The city of Venice is not like any other city in the world and so is the way it finances its cultural heritage. A lot of the historical buildings suffer daily from the struggle with the water, and their restoration and protection requires a lot of money and constant attention. Due to this, Venice’s primary focus is not just to repair of what gets damaged, but on preventing the damage in the first place – so a lot of its financial resources are channelled on the Mose project, which is a project to limit the acqua alta and the damage it causes the city as a whole. (You can read more on this topic in my post on the love-hate relationship of Venice with water). On top of that, many of the daily expenses of the city government are much higher than in other cities, simply because of managing the complexity of a floating city. Think about simple things such as waste collection which costs 4 times more than in a mainland city. Where other cities only need a number of vans driving around the city, Venice needs to send out boats as well as lots of people to walk through the small calle and collect the garbage.
As the government doesn’t want to raise more money from the local inhabitants, they have to look for alternative means. These creative new ways to co-finance the protection and restoration of its cultural heritage are necessary to preserve the historical beauty of the city.
So, what are the financial resources that support the Venetian cultural heritage and traditions?
The Italian government
Culture is a very important aspect of the Italian lifestyle, so it is obvious that the state government is one of the prime sources of money for every Italian city. Matteo Renzi, the Italian prime minister, announced at the end of 2015 that almost 1 billion euros would be spent on culture. As part of this program, Venice will receive 6 million euros for various cultural projects.
A second, and the most visible, funding resource is the restoration of historical monuments using sponsorship by large multinationals. The Bridge of Sighs for instance is now as beautiful as ever, but has been covered in advertising for many years. Different companies were involved in this project, so it was always a surprise to see who was on the billboard when I passed by.
The Rialto Bridge has also been renovated recently. The whole reconstruction lasted for 18 months. The complete amount of 5 million euros is being funded by fashion tycoon Renzo Rosso, president of OTB Group and owner of the brands Maison Margiela, Marni, and Diesel. In exchange he gets a large billboard with his brands attached to the bridge. As the Rialto bridge is amongst the most photographed tourist attractions in the world, this advertising will be seen by many customers across the world and the money will be well spent.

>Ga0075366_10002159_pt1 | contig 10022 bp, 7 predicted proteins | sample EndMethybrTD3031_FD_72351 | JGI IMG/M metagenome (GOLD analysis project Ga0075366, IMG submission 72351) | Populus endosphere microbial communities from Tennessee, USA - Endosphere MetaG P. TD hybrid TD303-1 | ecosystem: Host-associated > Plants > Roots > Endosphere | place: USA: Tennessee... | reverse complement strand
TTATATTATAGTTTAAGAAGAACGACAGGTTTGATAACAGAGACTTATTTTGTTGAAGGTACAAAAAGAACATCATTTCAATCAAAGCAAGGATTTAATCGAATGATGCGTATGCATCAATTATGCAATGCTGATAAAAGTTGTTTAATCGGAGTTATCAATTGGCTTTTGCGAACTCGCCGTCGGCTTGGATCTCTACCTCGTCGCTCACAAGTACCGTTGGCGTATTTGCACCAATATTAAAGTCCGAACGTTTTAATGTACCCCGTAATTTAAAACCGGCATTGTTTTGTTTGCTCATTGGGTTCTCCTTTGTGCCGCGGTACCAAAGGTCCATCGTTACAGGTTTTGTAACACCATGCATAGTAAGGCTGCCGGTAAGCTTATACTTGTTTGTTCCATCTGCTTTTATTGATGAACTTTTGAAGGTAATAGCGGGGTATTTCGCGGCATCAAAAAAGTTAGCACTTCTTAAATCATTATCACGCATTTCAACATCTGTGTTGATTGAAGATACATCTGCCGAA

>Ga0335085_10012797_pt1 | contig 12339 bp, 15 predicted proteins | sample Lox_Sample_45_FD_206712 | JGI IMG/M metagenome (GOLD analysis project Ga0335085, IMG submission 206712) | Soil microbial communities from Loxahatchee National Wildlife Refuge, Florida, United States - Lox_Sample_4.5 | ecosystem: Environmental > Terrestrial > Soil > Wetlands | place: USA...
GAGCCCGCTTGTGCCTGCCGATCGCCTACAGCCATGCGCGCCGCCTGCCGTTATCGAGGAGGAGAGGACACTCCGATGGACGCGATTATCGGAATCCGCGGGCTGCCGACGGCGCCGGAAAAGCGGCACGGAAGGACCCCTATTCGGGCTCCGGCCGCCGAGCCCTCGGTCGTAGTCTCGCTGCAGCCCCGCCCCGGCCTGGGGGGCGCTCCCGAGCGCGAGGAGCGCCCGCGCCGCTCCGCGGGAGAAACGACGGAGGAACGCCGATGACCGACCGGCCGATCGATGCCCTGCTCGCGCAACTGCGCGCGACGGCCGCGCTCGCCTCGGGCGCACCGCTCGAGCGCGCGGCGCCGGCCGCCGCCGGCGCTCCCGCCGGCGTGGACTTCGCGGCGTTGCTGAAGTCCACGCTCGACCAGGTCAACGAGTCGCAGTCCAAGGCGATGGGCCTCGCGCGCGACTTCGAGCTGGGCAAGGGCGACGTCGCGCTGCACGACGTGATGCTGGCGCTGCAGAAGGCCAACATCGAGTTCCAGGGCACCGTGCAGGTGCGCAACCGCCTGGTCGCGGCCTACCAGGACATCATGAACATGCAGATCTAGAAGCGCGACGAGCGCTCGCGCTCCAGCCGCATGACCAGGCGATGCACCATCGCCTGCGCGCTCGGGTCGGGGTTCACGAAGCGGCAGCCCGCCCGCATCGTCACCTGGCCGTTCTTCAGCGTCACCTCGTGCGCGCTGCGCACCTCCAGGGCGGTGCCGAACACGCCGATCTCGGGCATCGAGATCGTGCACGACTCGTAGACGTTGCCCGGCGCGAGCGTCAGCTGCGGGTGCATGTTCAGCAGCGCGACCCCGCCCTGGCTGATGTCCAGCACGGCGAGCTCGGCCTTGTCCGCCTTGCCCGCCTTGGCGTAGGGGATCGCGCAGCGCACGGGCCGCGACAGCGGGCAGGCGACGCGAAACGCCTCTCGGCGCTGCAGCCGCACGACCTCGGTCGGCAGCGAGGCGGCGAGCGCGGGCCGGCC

Another recent example is the restoration of the golden lion on the façade of the San Marco basilica thanks to Chanel. Coco Chanel used to love lions and this one in particular, so in her commemoration, the company agreed to revive its original golden colours. At the same time, the star-studded mosaic behind the lion was also preserved. It took several months of work, which included cleaning, repairs, and three applications of a new gilded coat, but the lion looks brand-new. Don’t forget to admire his new look next time you’re on the San Marco square.
In 2017, restoration is planned for the balcony of the Palazzo Ducale, paid by Volotea, and the Accademia bridge, sponsored by Luxottica. More information on the history of the wooden Accademia bridge, and why this was originally meant to be a temporary bridge, can be read in my post on Dorsoduro.
You might not like to see all the advertising in the historical centre, but it is the only way to make sure the city doesn’t fall apart. It is probably better to have some advertising now, then to realize in a couple of years that there’s nothing left to see.
Private Committees for the Safeguarding of Venice
After the extreme flooding of Venice in 1966, UNESCO launched an international request for funding to repair the damages to the city. Several international committees were created at that time under the umbrella of the UNESCO World Heritage Centre. However, after the restoration was done, they still continue to exist. There are still approx. 30 of these committees of culture-minded individuals who want to preserve the history of Venice and who fund different projects of restoration of monuments and works of art. Since 1966, they have restored more than 100 monuments and 1000 works of art, from the San Marco basilica and Palazzo Ducale to smaller churches and palazzos.
The Dutch committee De Poorters van Venetië (The gatekeepers of Venice) for instance focuses mainly on the San Zaccaria church and have not only paid for the restoration of the façade but also for the marble floor, the wooden statue of Christ and many other smaller elements. Larger projects such as the restoration of the Torcello cathedral are co-funded by a group of these committees. They also grant scholarships and finance scientific activities in the field of restoration, and undertake fund-raising promotional activities. The Venetian Heritage Council for the Restoration of the Jewish Museum and Synagogues of the Venice Ghetto is one of these committees, established just in 2014. The Council, headed by fashion designer Diane von Furstenberg, has so far raised 2 million euros but needs another 6 million euros. They are targeting famous members of the American Jewish community such as Barbra Streisand and Donna Karan.